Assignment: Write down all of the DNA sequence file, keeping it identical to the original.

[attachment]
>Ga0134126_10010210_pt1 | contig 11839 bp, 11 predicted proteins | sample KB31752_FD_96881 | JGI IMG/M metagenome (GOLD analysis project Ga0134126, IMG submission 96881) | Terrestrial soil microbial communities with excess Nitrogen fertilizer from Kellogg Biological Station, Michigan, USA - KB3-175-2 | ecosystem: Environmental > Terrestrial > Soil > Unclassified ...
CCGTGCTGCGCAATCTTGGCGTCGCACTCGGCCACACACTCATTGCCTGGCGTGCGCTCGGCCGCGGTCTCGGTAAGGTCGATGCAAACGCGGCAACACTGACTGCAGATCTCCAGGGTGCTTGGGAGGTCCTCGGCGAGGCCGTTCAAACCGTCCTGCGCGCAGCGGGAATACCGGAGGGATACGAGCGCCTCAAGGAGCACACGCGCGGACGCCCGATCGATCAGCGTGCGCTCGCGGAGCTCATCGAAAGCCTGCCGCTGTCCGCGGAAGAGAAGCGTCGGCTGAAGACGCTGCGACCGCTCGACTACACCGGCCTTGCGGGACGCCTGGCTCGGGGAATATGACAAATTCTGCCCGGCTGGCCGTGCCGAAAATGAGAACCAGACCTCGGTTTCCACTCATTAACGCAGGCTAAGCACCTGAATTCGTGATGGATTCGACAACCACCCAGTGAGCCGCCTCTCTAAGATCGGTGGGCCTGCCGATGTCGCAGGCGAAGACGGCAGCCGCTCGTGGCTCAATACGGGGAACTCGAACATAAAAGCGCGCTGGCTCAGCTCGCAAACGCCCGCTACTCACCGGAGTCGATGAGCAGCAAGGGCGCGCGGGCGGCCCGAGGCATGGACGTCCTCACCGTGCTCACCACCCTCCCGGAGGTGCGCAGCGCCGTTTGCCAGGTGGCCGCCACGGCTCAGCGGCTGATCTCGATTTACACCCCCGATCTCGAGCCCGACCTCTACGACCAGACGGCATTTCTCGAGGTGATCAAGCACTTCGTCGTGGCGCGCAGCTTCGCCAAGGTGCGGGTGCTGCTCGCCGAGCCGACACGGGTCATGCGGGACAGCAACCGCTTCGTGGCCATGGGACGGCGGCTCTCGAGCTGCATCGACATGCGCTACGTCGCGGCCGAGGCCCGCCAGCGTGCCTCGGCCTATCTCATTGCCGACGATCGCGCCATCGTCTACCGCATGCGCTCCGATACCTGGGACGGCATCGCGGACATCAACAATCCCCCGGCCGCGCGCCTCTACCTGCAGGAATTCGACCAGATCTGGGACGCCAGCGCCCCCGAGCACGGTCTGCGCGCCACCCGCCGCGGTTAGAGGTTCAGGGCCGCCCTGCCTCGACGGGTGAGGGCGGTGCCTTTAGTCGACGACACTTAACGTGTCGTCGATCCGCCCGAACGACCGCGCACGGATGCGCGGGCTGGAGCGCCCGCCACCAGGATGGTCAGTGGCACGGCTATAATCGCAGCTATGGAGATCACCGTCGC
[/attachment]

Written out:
>Ga0134126_10010210_pt1 | contig 11839 bp, 11 predicted proteins | sample KB31752_FD_96881 | JGI IMG/M metagenome (GOLD analysis project Ga0134126, IMG submission 96881) | Terrestrial soil microbial communities with excess Nitrogen fertilizer from Kellogg Biological Station, Michigan, USA - KB3-175-2 | ecosystem: Environmental > Terrestrial > Soil > Unclassified ...
CCGTGCTGCGCAATCTTGGCGTCGCACTCGGCCACACACTCATTGCCTGGCGTGCGCTCGGCCGCGGTCTCGGTAAGGTCGATGCAAACGCGGCAACACTGACTGCAGATCTCCAGGGTGCTTGGGAGGTCCTCGGCGAGGCCGTTCAAACCGTCCTGCGCGCAGCGGGAATACCGGAGGGATACGAGCGCCTCAAGGAGCACACGCGCGGACGCCCGATCGATCAGCGTGCGCTCGCGGAGCTCATCGAAAGCCTGCCGCTGTCCGCGGAAGAGAAGCGTCGGCTGAAGACGCTGCGACCGCTCGACTACACCGGCCTTGCGGGACGCCTGGCTCGGGGAATATGACAAATTCTGCCCGGCTGGCCGTGCCGAAAATGAGAACCAGACCTCGGTTTCCACTCATTAACGCAGGCTAAGCACCTGAATTCGTGATGGATTCGACAACCACCCAGTGAGCCGCCTCTCTAAGATCGGTGGGCCTGCCGATGTCGCAGGCGAAGACGGCAGCCGCTCGTGGCTCAATACGGGGAACTCGAACATAAAAGCGCGCTGGCTCAGCTCGCAAACGCCCGCTACTCACCGGAGTCGATGAGCAGCAAGGGCGCGCGGGCGGCCCGAGGCATGGACGTCCTCACCGTGCTCACCACCCTCCCGGAGGTGCGCAGCGCCGTTTGCCAGGTGGCCGCCACGGCTCAGCGGCTGATCTCGATTTACACCCCCGATCTCGAGCCCGACCTCTACGACCAGACGGCATTTCTCGAGGTGATCAAGCACTTCGTCGTGGCGCGCAGCTTCGCCAAGGTGCGGGTGCTGCTCGCCGAGCCGACACGGGTCATGCGGGACAGCAACCGCTTCGTGGCCATGGGACGGCGGCTCTCGAGCTGCATCGACATGCGCTACGTCGCGGCCGAGGCCCGCCAGCGTGCCTCGGCCTATCTCATTGCCGACGATCGCGCCATCGTCTACCGCATGCGCTCCGATACCTGGGACGGCATCGCGGACATCAACAATCCCCCGGCCGCGCGCCTCTACCTGCAGGAATTCGACCAGATCTGGGACGCCAGCGCCCCCGAGCACGGTCTGCGCGCCACCCGCCGCGGTTAGAGGTTCAGGGCCGCCCTGCCTCGACGGGTGAGGGCGGTGCCTTTAGTCGACGACACTTAACGTGTCGTCGATCCGCCCGAACGACCGCGCACGGATGCGCGGGCTGGAGCGCCCGCCACCAGGATGGTCAGTGGCACGGCTATAATCGCAGCTATGGAGATCACCGTCGC